There are times when programming languages provide architectural options, for example, Java’s Remote Method Invocation (RMI) feature.
If you choose to incorporate such programming language features, just remember that you are choosing to define your architecture by a current technology; technology whose hallmark is rapid and constant change.
Architectural choices are by their very nature limiting. Defining your architecture according to requirements rather than according to a current technology option will always result in a more flexible architectural model.
Software application architecture is the process of defining a structured solution that meets all of the technical and operational requirements, while optimizing common quality attributes such as performance, security, and manageability.
It involves a series of decisions based on a wide range of factors, and each of these decisions can have considerable impact on the quality, performance, maintainability, and overall success of the application.
Philippe Kruchten, Grady Booch, Kurt Bittner, and Rich Reitman derived and refined a definition of architecture based on work by
Mary Shaw and David Garlan .Their definition is:
Software architecture encompasses the set of significant decisions about the organization of a software system including the selection of the structural elements and their interfaces by which the system is composed; behavior as specified in collaboration among those elements;
composition of these structural and behavioral elements into larger subsystems; and an architectural style that guides this organization.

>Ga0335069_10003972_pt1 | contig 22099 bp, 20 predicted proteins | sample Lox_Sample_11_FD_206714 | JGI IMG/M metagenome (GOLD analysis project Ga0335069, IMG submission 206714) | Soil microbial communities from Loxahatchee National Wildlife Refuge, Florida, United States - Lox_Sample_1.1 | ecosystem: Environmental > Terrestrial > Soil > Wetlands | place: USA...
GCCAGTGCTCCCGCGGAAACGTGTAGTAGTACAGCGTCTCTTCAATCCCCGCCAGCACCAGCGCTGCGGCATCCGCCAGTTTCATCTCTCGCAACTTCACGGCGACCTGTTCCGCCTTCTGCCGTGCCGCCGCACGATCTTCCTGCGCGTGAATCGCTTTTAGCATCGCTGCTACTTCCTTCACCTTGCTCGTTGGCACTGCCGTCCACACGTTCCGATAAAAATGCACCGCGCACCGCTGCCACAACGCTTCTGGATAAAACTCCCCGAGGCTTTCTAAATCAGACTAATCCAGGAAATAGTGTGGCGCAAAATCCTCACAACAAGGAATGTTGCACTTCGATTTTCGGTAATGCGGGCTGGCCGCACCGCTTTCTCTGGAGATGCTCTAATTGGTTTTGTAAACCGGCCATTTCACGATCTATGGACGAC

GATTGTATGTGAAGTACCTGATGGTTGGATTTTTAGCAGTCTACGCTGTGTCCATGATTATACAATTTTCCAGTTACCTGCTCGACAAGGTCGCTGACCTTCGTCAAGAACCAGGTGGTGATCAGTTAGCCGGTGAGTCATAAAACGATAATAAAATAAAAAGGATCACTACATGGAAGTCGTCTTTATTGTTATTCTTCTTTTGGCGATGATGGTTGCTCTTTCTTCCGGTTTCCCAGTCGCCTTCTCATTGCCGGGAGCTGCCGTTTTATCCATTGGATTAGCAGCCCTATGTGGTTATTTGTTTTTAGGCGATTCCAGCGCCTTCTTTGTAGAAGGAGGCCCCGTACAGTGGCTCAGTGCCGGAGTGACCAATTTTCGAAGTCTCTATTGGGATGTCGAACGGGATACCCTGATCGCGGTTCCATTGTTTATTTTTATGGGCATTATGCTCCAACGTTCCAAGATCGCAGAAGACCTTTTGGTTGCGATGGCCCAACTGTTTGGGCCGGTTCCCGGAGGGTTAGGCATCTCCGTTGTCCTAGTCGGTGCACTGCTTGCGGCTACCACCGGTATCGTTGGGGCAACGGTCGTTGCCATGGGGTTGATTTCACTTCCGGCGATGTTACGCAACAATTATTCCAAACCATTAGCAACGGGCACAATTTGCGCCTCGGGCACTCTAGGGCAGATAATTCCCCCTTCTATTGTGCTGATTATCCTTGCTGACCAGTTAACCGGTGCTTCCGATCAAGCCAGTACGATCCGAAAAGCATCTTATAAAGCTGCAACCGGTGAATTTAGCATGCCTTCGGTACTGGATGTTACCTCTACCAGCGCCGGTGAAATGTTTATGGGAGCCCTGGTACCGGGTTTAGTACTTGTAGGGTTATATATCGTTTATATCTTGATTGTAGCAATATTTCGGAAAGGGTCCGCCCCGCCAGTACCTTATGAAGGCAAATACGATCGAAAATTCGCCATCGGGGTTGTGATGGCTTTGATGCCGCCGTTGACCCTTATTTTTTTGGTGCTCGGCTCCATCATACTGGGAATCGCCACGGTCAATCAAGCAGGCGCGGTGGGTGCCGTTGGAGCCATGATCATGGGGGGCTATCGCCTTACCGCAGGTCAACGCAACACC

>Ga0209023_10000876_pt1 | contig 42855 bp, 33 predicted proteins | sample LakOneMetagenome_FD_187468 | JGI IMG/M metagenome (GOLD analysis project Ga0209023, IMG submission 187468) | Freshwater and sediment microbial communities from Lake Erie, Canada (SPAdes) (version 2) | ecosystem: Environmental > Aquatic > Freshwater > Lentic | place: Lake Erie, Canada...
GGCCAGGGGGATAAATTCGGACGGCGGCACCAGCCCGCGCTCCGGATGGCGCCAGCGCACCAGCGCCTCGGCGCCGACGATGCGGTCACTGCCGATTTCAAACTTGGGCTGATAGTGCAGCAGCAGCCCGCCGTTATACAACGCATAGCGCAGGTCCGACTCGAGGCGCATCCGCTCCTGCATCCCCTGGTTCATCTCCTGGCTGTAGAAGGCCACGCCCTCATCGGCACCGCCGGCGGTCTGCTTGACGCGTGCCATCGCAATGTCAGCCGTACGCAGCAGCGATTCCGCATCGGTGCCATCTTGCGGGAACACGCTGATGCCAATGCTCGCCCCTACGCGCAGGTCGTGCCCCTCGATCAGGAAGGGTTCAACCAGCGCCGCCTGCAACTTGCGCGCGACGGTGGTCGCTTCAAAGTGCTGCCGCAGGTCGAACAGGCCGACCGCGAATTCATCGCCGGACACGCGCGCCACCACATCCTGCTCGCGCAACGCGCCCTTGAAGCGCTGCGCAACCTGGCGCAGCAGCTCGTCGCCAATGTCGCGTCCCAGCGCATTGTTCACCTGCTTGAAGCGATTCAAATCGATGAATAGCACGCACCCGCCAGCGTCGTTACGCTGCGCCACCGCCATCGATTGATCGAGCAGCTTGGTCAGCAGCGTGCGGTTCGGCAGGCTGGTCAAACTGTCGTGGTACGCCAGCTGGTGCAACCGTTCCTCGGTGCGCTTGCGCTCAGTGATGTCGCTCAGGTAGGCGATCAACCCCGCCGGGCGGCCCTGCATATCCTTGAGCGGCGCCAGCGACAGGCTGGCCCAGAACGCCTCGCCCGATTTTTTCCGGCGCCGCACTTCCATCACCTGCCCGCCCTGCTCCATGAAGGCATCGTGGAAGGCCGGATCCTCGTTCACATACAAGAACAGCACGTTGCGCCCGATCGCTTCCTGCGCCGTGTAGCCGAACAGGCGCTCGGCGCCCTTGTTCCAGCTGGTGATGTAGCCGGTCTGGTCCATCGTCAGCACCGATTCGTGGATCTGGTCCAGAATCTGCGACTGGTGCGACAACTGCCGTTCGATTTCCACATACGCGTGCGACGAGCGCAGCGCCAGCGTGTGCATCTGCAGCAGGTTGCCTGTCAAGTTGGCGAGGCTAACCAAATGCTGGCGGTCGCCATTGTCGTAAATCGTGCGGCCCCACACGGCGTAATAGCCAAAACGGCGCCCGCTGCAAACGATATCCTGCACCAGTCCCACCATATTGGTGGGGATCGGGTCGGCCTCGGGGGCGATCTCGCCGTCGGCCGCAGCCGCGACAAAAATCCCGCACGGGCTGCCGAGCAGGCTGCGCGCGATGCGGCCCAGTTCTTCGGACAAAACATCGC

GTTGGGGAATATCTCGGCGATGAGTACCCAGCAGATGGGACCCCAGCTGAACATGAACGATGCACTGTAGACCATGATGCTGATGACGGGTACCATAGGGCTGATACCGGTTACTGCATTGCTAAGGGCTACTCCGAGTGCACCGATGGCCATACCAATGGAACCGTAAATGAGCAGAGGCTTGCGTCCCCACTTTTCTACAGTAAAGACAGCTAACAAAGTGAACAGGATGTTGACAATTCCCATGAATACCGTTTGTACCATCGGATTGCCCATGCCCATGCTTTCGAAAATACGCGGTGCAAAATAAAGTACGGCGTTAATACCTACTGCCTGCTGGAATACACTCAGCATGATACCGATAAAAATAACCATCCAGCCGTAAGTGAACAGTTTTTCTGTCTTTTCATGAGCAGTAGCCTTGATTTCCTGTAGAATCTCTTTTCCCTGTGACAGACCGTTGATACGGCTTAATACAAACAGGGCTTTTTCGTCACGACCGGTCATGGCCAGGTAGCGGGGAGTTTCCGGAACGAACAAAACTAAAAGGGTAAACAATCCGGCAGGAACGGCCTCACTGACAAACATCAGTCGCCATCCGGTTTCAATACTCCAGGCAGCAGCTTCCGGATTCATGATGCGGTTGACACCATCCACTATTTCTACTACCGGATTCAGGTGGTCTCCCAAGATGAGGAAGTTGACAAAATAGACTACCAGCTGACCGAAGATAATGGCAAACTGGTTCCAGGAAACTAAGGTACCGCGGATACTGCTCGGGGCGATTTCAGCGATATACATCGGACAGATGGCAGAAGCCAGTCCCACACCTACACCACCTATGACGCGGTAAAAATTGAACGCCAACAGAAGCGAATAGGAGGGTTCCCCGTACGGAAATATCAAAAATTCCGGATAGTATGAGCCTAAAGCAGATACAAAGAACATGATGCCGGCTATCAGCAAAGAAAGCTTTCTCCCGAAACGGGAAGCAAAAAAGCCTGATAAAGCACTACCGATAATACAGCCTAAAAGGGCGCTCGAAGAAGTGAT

Software architecture also involves functionality, usability, resilience, performance, reuse, comprehensibility, economic and technology constraints, tradeoffs and aesthetic concerns.
In Patterns of Enterprise Application Architecture, Martin Fowler outlines some common recurring themes when explaining architecture. He identifies these themes as:
The highest-level breakdown of a system into its parts; the decisions that are hard to change; there are multiple architectures in a system; what is architecturally significant can change over a system's lifetime; and, in the end, architecture boils down to whatever the important stuff is.
In Software Architecture in Practice (2nd edition), Bass, Clements, and Kazman define architecture as follows:
The software architecture of a program or computing system is the structure or structures of the system, which comprise software elements, the externally visible properties of those elements, and the relationships among them. Architecture is concerned with the public side of interfaces;
private details of elements "details having to do solely with internal implementation" are not architectural.